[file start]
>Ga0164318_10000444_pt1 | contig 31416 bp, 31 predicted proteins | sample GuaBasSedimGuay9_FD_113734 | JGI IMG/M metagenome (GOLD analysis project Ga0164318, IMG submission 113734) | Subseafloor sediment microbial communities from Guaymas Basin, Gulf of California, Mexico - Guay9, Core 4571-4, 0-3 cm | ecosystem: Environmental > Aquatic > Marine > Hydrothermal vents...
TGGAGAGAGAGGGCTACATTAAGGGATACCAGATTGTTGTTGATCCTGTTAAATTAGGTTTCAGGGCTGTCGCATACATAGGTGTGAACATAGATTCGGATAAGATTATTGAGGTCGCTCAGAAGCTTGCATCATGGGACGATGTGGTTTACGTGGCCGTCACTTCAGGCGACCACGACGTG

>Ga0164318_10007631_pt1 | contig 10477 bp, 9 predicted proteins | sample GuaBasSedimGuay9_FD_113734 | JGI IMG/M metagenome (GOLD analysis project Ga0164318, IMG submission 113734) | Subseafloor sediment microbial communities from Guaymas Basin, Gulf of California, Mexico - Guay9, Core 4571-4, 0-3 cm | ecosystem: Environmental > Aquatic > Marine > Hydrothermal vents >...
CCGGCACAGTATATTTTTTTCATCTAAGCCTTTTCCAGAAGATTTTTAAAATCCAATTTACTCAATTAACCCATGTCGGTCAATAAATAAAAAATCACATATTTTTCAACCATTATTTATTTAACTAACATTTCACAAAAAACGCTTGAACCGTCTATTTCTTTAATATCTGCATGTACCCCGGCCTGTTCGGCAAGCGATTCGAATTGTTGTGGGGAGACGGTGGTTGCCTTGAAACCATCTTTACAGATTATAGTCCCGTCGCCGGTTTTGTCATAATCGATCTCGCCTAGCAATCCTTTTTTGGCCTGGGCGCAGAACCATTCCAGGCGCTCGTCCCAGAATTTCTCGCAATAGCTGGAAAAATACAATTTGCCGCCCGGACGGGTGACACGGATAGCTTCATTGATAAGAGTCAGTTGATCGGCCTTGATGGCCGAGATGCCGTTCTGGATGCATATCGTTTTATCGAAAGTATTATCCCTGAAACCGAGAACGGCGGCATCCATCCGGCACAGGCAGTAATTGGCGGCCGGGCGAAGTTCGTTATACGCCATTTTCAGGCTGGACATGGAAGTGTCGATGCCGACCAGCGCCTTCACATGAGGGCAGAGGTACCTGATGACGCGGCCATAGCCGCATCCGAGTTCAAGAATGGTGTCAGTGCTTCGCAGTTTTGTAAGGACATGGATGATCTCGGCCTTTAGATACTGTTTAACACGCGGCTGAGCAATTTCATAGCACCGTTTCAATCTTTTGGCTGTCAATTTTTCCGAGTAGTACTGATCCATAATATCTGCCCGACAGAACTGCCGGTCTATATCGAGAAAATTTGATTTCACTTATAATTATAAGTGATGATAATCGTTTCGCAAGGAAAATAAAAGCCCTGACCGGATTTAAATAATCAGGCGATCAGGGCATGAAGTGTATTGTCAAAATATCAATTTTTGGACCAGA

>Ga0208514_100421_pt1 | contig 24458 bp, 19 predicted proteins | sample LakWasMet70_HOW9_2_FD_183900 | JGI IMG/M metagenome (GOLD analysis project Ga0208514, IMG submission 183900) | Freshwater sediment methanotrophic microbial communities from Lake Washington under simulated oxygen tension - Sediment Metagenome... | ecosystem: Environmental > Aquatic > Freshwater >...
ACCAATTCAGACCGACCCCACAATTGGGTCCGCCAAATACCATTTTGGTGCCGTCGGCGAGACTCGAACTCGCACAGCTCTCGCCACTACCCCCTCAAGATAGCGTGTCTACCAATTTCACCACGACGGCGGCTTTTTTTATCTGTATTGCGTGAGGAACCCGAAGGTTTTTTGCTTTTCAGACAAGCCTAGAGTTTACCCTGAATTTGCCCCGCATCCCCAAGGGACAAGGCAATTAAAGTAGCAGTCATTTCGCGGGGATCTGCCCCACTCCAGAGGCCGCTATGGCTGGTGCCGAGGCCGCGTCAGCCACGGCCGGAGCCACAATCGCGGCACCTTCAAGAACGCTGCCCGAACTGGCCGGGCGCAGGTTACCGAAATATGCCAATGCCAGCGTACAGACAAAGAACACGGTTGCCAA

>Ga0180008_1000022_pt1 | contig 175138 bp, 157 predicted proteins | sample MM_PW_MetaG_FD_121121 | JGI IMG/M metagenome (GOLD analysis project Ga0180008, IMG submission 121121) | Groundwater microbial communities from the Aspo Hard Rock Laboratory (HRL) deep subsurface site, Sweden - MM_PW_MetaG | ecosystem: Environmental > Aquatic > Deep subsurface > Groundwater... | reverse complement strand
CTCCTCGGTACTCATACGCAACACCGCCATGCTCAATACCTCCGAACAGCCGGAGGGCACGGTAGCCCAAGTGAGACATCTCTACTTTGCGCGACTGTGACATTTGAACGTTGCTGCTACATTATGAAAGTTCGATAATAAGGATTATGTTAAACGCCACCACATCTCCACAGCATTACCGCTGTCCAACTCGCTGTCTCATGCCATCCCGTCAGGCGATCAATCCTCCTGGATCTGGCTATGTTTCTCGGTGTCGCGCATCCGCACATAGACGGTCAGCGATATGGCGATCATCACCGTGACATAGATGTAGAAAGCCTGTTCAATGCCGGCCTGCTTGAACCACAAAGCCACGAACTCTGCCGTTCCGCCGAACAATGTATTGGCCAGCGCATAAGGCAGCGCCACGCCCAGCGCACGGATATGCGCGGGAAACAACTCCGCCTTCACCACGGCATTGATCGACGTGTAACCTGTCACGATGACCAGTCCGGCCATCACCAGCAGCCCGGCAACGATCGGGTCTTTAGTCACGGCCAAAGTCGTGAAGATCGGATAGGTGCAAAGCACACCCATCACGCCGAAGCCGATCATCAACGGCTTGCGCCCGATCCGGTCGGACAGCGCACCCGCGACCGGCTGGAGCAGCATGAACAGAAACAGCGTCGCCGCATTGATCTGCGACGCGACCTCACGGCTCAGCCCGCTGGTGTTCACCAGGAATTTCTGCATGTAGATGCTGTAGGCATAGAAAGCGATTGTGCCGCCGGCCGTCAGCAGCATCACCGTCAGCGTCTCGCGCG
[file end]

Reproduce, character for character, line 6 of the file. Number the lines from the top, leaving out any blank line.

ACCAATTCAGACCGACCCCACAATTGGGTCCGCCAAATACCATTTTGGTGCCGTCGGCGAGACTCGAACTCGCACAGCTCTCGCCACTACCCCCTCAAGATAGCGTGTCTACCAATTTCACCACGACGGCGGCTTTTTTTATCTGTATTGCGTGAGGAACCCGAAGGTTTTTTGCTTTTCAGACAAGCCTAGAGTTTACCCTGAATTTGCCCCGCATCCCCAAGGGACAAGGCAATTAAAGTAGCAGTCATTTCGCGGGGATCTGCCCCACTCCAGAGGCCGCTATGGCTGGTGCCGAGGCCGCGTCAGCCACGGCCGGAGCCACAATCGCGGCACCTTCAAGAACGCTGCCCGAACTGGCCGGGCGCAGGTTACCGAAATATGCCAATGCCAGCGTACAGACAAAGAACACGGTTGCCAA